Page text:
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The Lightning have become the new standard for cool in the NHL

John Romano | No moment is too big, no game is too critical. A 2-1 win against the Islanders is one more example of Tampa Bay’s mental toughness.
Lightning center Yanni Gourde (37) celebrates with his team after beating New York Islanders goaltender Semyon Varlamov (40) for the first score of the game in the first period of Game 3.
Lightning center Yanni Gourde (37) celebrates with his team after beating New York Islanders goaltender Semyon Varlamov (40) for the first score of the game in the first period of Game 3. [ DIRK SHADD | Times ]
Published Jun. 18

Once upon a time, this was a team with more personality than heart. Watching them now, that’s almost hard to believe.

Oh, Tampa Bay still has an outsized number of stars, and a good bit of flash from night to night. But the Lightning have evolved from a group that was untrustworthy under pressure to a team that never faces a moment too big to handle.

Take Thursday night’s 2-1 win against the Islanders in Game 3 of the Stanley Cup semifinals. It wasn’t a must-win showdown, but it had all the characteristics of a game that could be a turning point in the postseason.

The Islanders are a disciplined team. A hungry team. A veteran team with a premier coach and a vendetta after last season’s Eastern Conference final loss to Tampa Bay.

And yet the Lightning beat New York at its own game on Thursday.

No theatrics, no fights, no costly penalties. Just a couple of clutch goals, and a lot of blocked shots. It was the fourth time in the last two postseasons that the Lightning have gone into Game 3 tied at 1-1, and for the fourth time they have taken the series lead.

“It just goes to show the maturity of the group,” said Lightning captain Steven Stamkos.

You may recall, it hasn’t always been that way around here. The Lightning blew a series lead against Chicago in the 2015 Stanley Cup final and against Pittsburgh and Washington in the 2016 and ’18 Eastern Conference finals.

No team won more consistently in the regular season, and suffered more heartbreak in the postseason, than Tampa Bay during a frustrating six-year apprenticeship.

But all that losing triggered something remarkable within them, and the Lightning have since become the team that defines cool. They are deep, yes. They are talented, of course. But they have also become the NHL standard for mental toughness.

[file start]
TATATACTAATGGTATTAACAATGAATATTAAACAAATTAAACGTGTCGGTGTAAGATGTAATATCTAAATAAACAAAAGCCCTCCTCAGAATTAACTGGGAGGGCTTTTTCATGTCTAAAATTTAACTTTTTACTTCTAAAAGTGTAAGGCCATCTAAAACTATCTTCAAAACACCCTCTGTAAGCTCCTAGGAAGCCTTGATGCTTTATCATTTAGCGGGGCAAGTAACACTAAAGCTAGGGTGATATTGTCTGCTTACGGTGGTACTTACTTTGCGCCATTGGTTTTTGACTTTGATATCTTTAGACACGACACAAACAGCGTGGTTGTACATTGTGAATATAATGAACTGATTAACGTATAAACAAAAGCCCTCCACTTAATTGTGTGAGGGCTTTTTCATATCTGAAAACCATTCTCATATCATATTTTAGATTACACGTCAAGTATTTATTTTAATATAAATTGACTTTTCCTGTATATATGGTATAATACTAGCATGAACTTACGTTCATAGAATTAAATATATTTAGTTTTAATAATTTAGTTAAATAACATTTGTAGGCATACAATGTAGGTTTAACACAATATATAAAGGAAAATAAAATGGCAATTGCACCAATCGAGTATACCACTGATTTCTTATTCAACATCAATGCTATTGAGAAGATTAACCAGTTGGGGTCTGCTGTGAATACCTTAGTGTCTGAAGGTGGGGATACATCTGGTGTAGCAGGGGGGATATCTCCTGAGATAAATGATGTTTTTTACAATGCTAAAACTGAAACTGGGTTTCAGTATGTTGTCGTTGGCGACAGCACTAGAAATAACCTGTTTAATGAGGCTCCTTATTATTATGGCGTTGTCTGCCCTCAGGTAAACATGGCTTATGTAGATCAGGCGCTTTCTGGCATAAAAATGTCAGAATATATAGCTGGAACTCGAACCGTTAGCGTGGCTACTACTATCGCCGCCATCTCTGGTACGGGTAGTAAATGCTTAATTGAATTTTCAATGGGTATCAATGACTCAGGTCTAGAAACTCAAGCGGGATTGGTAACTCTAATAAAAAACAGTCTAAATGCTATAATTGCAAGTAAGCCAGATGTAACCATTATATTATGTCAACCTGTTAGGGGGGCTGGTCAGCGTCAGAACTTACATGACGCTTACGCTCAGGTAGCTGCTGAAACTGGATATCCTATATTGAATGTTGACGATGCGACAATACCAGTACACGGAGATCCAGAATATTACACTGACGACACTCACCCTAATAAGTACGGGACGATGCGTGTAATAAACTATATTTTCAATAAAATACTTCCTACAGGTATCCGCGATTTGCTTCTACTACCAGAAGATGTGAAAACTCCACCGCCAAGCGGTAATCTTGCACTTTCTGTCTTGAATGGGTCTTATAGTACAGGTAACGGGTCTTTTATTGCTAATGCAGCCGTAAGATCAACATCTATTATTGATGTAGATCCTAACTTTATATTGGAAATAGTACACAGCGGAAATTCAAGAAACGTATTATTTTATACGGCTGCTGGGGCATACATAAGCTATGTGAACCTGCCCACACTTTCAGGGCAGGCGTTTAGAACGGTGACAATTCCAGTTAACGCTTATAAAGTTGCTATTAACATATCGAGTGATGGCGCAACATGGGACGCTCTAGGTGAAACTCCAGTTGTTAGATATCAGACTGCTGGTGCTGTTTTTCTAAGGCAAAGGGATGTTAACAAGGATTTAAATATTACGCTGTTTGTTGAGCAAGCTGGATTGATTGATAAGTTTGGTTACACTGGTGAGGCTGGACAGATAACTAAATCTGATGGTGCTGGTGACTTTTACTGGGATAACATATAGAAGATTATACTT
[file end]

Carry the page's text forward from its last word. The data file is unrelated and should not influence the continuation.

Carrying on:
“They’ve found a recipe. It took us some time, there were ups and downs prior to 2020, everybody witnessed them,” coach Jon Cooper said. “There’s a true belief of what needs to be done. Like I said, there’s a recipe to it.

“They understand there’s a process to everything. It’s process over outcomes. And if you stick with it, good things usually happen. And they’ve done that.”

You are taught that every game matters. That it’s important to be at your best whenever the whistle blows.

But, of course, that’s not entirely true. There are moments when a series, when a season, is on its edge.

Game 3 can often be one of those moments.

Obviously, a team that wins Game 1 of a seven-game series has the upper hand. But the reality is, there is still ample time for the losing team to recover, and no need to be unduly alarmed.

It’s a lot different when you get to Game 3 and a series is tied 1-1. There have been 114 occasions in the NHL’s semifinal round that teams have split the first two games. The victor in Game 3 has gone on to win the series 78.1 percent of the time. That means the losing team in Game 3 has only reached the Stanley Cup final 21.9 percent of the time.

Think about what an enormous swing in fortunes that is. Both teams begin the game with a 50/50 chance of winning the series and by the time the night ends, one team is practically a 4-to-1 favorite.

The Lightning jumped out to a 1-0 lead on Thursday on a Yanni Gourde goal, but the Islanders tied it up in the second period on a goal off a scrum in front of the net.

That should have been a momentum swing. That should have energized the Islanders in front of their home crowd. In past years, that might have led to a breakdown in Tampa Bay’s structure.

Instead, the Lightning took advantage of the only power play they got and Brayden Point scored seconds after the man-advantage ended.

“We constantly lean on that experience,” Stamkos said. “The more games like this that you play, whether it was last year in the playoffs or in the regular season, this group knows to flip that switch when the time comes.

“We’ve proved that in the past, we’ve proved it again here in the playoffs. It’s a battle each and every night, and the further you go the tougher the task is.”

A Game 3 win does not guarantee anything. Lightning fans should know that from years past.

But there is also something different about this team. We saw it in the postseason in 2020, and we’re seeing it again this month. The bigger the moment, the more impressive the Lightning seem to get.

John Romano can be reached at jromano@tampabay.com. Follow @romano_tbtimes.

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